During the 2019 NCWIT Summit, we sat down with several plenary speakers, workshop presenters, and other change leaders from the NCWIT community to discuss their perspectives on valuing diversity, changing systems (as opposed to “fixing” underrepresented individuals), recognizing bias, and more. The end result was a series of short videos that not only captures what drives these change leaders in their inclusion efforts, but also highlights research-based recommendations from the vast collection of NCWIT resources.
In this video, Deborah Keyek-Franssen talks about the Critical Listening Guide, which helps people identify common misunderstandings that surface when people talk about how to increase the participation of women, and provides prompts for exploring or challenging problematic statements. With this preparation, Keyek-Franssen suggests, we can be better equipped to have most effective conversations about creating change in the tech field.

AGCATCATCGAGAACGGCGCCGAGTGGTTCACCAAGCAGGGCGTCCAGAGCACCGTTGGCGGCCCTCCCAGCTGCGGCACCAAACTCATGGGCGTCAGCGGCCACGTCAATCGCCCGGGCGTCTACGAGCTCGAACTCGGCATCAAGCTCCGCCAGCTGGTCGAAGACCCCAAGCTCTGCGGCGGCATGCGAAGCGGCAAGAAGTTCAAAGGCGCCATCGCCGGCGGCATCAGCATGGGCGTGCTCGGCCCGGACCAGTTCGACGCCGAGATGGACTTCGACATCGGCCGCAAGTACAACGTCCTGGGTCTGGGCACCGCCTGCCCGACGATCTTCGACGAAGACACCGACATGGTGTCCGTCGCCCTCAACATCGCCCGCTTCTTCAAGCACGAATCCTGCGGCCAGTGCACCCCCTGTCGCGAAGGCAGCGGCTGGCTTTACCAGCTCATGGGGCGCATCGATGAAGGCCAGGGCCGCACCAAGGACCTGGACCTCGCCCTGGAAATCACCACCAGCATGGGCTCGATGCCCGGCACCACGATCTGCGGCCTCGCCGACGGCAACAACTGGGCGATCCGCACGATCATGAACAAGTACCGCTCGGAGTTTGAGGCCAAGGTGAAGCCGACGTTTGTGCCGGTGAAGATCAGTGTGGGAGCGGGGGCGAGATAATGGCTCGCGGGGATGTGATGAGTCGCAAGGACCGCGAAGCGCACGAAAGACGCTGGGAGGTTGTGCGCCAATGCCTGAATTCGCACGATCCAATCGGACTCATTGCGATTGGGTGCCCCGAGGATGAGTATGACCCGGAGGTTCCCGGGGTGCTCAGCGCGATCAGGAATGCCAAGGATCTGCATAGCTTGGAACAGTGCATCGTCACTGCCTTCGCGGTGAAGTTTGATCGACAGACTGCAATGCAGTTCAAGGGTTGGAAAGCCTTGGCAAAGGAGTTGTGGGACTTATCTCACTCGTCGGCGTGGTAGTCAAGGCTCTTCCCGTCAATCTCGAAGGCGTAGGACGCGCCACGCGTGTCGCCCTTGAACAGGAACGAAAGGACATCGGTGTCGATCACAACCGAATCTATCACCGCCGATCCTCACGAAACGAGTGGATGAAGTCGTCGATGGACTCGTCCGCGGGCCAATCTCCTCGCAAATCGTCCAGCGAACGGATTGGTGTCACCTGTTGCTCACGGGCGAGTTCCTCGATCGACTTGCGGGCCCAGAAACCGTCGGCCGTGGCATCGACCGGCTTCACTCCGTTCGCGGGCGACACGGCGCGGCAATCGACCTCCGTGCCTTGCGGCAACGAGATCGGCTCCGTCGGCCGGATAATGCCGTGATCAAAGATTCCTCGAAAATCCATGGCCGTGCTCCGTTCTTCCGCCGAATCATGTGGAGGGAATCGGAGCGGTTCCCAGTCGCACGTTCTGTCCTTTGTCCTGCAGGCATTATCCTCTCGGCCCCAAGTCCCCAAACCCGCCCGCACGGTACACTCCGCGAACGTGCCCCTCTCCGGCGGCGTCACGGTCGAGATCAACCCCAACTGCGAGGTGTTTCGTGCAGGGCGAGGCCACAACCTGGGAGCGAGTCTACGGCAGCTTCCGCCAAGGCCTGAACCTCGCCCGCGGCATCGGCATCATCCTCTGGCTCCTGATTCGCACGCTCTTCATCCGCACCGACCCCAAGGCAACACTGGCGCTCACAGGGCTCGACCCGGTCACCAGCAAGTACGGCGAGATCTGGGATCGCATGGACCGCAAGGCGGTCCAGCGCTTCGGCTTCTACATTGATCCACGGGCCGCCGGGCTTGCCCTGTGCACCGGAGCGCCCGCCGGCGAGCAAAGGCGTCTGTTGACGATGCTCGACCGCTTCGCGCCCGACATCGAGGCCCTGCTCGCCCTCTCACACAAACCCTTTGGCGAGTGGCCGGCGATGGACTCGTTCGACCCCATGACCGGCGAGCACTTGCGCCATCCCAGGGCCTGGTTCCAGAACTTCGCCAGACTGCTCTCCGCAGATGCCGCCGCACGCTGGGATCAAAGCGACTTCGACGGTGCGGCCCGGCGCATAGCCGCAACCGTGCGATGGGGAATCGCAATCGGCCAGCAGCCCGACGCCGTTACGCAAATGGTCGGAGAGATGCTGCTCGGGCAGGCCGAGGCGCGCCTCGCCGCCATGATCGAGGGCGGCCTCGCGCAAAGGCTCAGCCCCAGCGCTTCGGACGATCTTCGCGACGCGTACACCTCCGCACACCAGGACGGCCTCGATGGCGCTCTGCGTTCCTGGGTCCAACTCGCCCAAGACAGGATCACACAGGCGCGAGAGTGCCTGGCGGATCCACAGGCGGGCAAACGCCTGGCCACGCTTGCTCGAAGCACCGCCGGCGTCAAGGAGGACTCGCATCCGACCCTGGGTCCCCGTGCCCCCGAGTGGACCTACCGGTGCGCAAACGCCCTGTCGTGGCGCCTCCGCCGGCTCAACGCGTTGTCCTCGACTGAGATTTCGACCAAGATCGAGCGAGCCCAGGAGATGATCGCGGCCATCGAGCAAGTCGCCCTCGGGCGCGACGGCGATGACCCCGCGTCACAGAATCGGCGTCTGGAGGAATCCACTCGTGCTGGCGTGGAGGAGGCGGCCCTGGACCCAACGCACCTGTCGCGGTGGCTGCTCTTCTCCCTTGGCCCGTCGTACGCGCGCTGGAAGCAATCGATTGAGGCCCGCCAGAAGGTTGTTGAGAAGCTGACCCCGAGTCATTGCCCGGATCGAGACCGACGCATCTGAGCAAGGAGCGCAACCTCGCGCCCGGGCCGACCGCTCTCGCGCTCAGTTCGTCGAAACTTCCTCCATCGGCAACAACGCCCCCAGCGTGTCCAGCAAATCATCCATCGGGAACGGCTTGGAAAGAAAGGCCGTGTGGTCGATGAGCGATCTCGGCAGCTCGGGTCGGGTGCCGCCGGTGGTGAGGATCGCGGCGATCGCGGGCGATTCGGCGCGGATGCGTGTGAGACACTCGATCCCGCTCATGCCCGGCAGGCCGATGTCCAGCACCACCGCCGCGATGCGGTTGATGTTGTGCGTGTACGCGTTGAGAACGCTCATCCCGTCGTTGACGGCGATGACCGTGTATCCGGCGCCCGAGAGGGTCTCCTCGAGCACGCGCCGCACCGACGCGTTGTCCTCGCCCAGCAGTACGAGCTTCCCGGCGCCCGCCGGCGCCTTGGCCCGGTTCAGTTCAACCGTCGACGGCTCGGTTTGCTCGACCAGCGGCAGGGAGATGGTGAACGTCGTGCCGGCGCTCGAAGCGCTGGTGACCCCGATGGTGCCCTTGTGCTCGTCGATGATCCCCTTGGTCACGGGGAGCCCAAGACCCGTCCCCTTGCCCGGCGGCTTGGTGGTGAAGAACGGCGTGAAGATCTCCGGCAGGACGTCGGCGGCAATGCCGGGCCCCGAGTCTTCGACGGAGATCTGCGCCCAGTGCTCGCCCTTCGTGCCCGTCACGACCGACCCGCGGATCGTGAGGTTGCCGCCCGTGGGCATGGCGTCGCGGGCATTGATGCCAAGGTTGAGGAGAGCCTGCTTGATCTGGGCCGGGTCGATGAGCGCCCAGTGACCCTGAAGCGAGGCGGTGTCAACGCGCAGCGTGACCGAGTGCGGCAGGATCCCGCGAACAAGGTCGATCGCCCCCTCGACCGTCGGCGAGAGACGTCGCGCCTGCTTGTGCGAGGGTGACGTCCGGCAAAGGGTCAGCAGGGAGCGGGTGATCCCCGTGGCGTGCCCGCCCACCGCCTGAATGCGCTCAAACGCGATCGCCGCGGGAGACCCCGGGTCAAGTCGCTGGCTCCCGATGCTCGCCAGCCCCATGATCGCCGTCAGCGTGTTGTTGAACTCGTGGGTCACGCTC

DEBORAH KEYEK-FRANSSEN: I’ve long been a fan of NCWIT resources on critical listening, especially when it concerns bias.
DEBORAH KEYEK-FRANSSEN: When people really focus on “What kind of bias am I hearing,” then it makes a big difference in how they’re able to, and how comfortable they feel interacting with people who make possibly some problematic statements that are evidence of bias. It is often unconscious, and if it isn’t for people stepping up and saying, “Can we talk about that a little bit further? Can we address that statement that you just made? Do you really mean that? Because it seems to me you really want to make a difference…” This is the only way we can stop those statements from happening and from harming individuals and entire groups of people.